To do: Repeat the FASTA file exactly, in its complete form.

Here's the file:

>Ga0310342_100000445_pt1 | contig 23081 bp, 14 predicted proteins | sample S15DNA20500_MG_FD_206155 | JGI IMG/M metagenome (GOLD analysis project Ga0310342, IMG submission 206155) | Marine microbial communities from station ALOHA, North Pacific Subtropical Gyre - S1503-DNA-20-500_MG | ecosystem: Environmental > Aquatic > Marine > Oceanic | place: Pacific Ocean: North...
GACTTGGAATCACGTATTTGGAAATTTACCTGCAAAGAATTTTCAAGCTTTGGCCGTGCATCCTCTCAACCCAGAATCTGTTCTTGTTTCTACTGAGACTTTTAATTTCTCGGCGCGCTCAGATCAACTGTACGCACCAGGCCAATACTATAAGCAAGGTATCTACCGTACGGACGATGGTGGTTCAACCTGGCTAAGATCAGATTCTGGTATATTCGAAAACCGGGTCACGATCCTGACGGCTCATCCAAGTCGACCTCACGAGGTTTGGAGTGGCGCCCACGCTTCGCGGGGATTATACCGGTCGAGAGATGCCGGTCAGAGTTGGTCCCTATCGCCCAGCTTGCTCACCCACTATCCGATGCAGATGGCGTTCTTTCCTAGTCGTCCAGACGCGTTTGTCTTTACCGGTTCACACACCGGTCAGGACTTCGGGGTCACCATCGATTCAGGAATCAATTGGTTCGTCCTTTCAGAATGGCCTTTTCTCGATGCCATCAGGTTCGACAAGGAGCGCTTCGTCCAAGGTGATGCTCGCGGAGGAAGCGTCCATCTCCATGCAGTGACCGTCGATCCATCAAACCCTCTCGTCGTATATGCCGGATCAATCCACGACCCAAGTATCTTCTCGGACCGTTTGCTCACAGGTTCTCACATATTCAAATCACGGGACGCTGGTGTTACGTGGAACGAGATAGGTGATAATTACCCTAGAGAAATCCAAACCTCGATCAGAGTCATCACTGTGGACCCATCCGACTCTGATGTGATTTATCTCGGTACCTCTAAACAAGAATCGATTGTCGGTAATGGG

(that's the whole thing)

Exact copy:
>Ga0310342_100000445_pt1 | contig 23081 bp, 14 predicted proteins | sample S15DNA20500_MG_FD_206155 | JGI IMG/M metagenome (GOLD analysis project Ga0310342, IMG submission 206155) | Marine microbial communities from station ALOHA, North Pacific Subtropical Gyre - S1503-DNA-20-500_MG | ecosystem: Environmental > Aquatic > Marine > Oceanic | place: Pacific Ocean: North...
GACTTGGAATCACGTATTTGGAAATTTACCTGCAAAGAATTTTCAAGCTTTGGCCGTGCATCCTCTCAACCCAGAATCTGTTCTTGTTTCTACTGAGACTTTTAATTTCTCGGCGCGCTCAGATCAACTGTACGCACCAGGCCAATACTATAAGCAAGGTATCTACCGTACGGACGATGGTGGTTCAACCTGGCTAAGATCAGATTCTGGTATATTCGAAAACCGGGTCACGATCCTGACGGCTCATCCAAGTCGACCTCACGAGGTTTGGAGTGGCGCCCACGCTTCGCGGGGATTATACCGGTCGAGAGATGCCGGTCAGAGTTGGTCCCTATCGCCCAGCTTGCTCACCCACTATCCGATGCAGATGGCGTTCTTTCCTAGTCGTCCAGACGCGTTTGTCTTTACCGGTTCACACACCGGTCAGGACTTCGGGGTCACCATCGATTCAGGAATCAATTGGTTCGTCCTTTCAGAATGGCCTTTTCTCGATGCCATCAGGTTCGACAAGGAGCGCTTCGTCCAAGGTGATGCTCGCGGAGGAAGCGTCCATCTCCATGCAGTGACCGTCGATCCATCAAACCCTCTCGTCGTATATGCCGGATCAATCCACGACCCAAGTATCTTCTCGGACCGTTTGCTCACAGGTTCTCACATATTCAAATCACGGGACGCTGGTGTTACGTGGAACGAGATAGGTGATAATTACCCTAGAGAAATCCAAACCTCGATCAGAGTCATCACTGTGGACCCATCCGACTCTGATGTGATTTATCTCGGTACCTCTAAACAAGAATCGATTGTCGGTAATGGG